By Tom Ballard, Chief Alliance Officer, PYA
It had been several years since we talked with Andy Clark about his various entrepreneurial endeavors, but we learned during a recent media event hosted by FoundersForge there was movement on several of them, most notably Lavengel®.
Clark spent 18 years at Eastman Chemical Company before shifting to higher education where, for the last nearly 19 years, he has served as a Professor of Clinical Nutrition and Associate Dean of Research at East Tennessee State University (ETSU). At the Johnson City institution, Clark and his colleagues are involved in research related to the microbiome in HIV/AIDs patients, toddlers of different body mass index, children with failure to thrive, and analysis of macronutrients and hormones in breast milk from women of different body mass index.
That’s his day job. By night, Clark is Chief Technology Officer at RTD Neutraceuticals LLC in Johnson City. The three letters in the company’s name stand for “road to Damascus,” and “neutraceuticals” refers to the company’s focus on affecting healing through nutrition.
As noted in this February post on teknovation.biz, the U.S. Patent and Trademark Office recently issued a patent for Lavengel®, one of the company’s products that is used against skin infections caused by Staphylococcus bacteria.
“We continue to be surprised about the efficacy of Lavengel® in resolving skin issues in humans and animals,” Clark said in that article, “and have seen effectiveness with insect bites, abrasions, burns, blisters, disrupted skin from radiation, eczema, ‘hot spots’ in dogs, cuts, cold sores, incision lines, MRSA/MRSP infections and numerous others.”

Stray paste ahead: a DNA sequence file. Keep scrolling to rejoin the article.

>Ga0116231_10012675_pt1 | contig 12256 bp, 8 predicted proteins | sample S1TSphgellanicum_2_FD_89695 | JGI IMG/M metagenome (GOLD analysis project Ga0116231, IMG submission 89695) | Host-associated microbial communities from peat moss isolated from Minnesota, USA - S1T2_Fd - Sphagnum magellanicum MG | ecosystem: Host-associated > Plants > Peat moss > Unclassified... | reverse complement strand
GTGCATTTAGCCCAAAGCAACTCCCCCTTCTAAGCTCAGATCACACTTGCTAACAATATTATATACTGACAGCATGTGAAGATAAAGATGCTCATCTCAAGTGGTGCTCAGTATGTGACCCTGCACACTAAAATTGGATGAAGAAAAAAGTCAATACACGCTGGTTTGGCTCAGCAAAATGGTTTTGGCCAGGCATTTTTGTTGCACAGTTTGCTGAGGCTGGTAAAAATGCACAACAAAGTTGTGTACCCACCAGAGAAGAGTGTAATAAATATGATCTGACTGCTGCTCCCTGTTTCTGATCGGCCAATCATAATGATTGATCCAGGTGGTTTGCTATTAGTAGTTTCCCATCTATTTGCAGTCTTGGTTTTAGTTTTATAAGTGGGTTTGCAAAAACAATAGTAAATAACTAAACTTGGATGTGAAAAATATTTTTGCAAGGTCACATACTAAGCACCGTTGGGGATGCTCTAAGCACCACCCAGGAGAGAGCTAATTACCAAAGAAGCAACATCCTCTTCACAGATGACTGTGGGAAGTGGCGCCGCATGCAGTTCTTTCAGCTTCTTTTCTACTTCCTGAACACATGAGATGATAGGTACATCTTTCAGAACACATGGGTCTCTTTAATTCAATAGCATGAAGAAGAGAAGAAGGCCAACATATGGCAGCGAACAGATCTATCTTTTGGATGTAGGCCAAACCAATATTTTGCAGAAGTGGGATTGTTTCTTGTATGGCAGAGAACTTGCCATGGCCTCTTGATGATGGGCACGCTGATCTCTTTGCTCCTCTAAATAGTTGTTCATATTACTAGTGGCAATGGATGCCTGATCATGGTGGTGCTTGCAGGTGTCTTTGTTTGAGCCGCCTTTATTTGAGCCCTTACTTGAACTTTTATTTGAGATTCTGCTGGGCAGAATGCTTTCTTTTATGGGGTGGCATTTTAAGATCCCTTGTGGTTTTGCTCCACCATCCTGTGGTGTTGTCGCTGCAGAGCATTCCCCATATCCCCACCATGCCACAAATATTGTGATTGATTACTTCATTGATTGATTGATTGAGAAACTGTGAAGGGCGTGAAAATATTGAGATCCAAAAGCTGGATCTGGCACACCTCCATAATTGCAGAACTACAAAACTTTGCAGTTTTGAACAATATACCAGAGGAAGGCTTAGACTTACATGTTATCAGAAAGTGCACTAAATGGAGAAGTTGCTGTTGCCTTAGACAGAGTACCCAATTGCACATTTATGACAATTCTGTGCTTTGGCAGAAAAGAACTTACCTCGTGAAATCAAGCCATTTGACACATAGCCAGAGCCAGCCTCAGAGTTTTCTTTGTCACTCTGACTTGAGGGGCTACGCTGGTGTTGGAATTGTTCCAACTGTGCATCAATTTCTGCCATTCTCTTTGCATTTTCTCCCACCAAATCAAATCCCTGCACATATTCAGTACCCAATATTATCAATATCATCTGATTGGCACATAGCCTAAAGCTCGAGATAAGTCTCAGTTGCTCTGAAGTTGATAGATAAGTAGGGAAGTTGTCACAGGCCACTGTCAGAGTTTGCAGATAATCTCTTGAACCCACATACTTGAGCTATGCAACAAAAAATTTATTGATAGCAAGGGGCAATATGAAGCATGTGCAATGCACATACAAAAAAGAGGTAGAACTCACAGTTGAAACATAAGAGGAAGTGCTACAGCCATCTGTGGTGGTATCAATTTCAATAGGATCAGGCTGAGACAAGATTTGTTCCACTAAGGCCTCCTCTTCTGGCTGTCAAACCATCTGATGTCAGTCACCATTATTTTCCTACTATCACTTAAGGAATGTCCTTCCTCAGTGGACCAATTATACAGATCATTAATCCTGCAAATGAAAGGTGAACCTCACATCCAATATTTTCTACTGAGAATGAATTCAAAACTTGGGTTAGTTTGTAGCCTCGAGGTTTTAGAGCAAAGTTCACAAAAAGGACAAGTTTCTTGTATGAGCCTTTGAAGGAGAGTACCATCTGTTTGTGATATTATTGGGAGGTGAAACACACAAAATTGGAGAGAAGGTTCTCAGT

During a follow-up interview, he added, “It’s really phenomenal for burns.” During a clinical trial conducted at Wake Forest Medical School, Clark said that Lavengel® healed 2nd degree burns in a porcine model faster than Silvadene, the current industry standard.
“We will publish the results of that trial soon,” he noted.
Another high potential use for Lavengel® is for those who incur radiation burns during treatment for breast cancer. Clark explains that the breast is particularly susceptible to radiation dermatitis.
“Four women have used a thin film application of Lavengel® two to three times a day, and saw positive results in three to four days,” he noted, saying further research is warranted. Another potential use is as a topical antimicrobial, countering the challenge that sometimes occurs with biofilms. Clark explained that Lavengel® disrupts the biofilm through infiltrating the bacterial membrane which is different from other options.
“People tell us they notice a reduction in pain when applying Lavengel® to burns, shingles lesions and incision lines,” Clark says, adding, “We did not understand why.” We are conducting a rat model study underway where a thermal burn is created followed by treatment with Lavengel®. “We think there maybe something there.”
While Lavengel® is RTD Neutraceuticals most promising product, Clark has also helped to develop several others. AquADEKS, a vitamin supplement for children with cystic fibrosis (Yasoo Health, Inc), Moondance Night Cream was not commercialized, but the Clark’s still make it for their friends. Finally, GlutenShield was rebranded as DigestShieldTM and is being marketed by Shield Nutraceuticals, another Johnson City business.
“We continue to research Vitamin D3 supplementation in adults over the age of 50, designing new trials and looking for NIH (National Institutes of Health) funding,” Clark adds.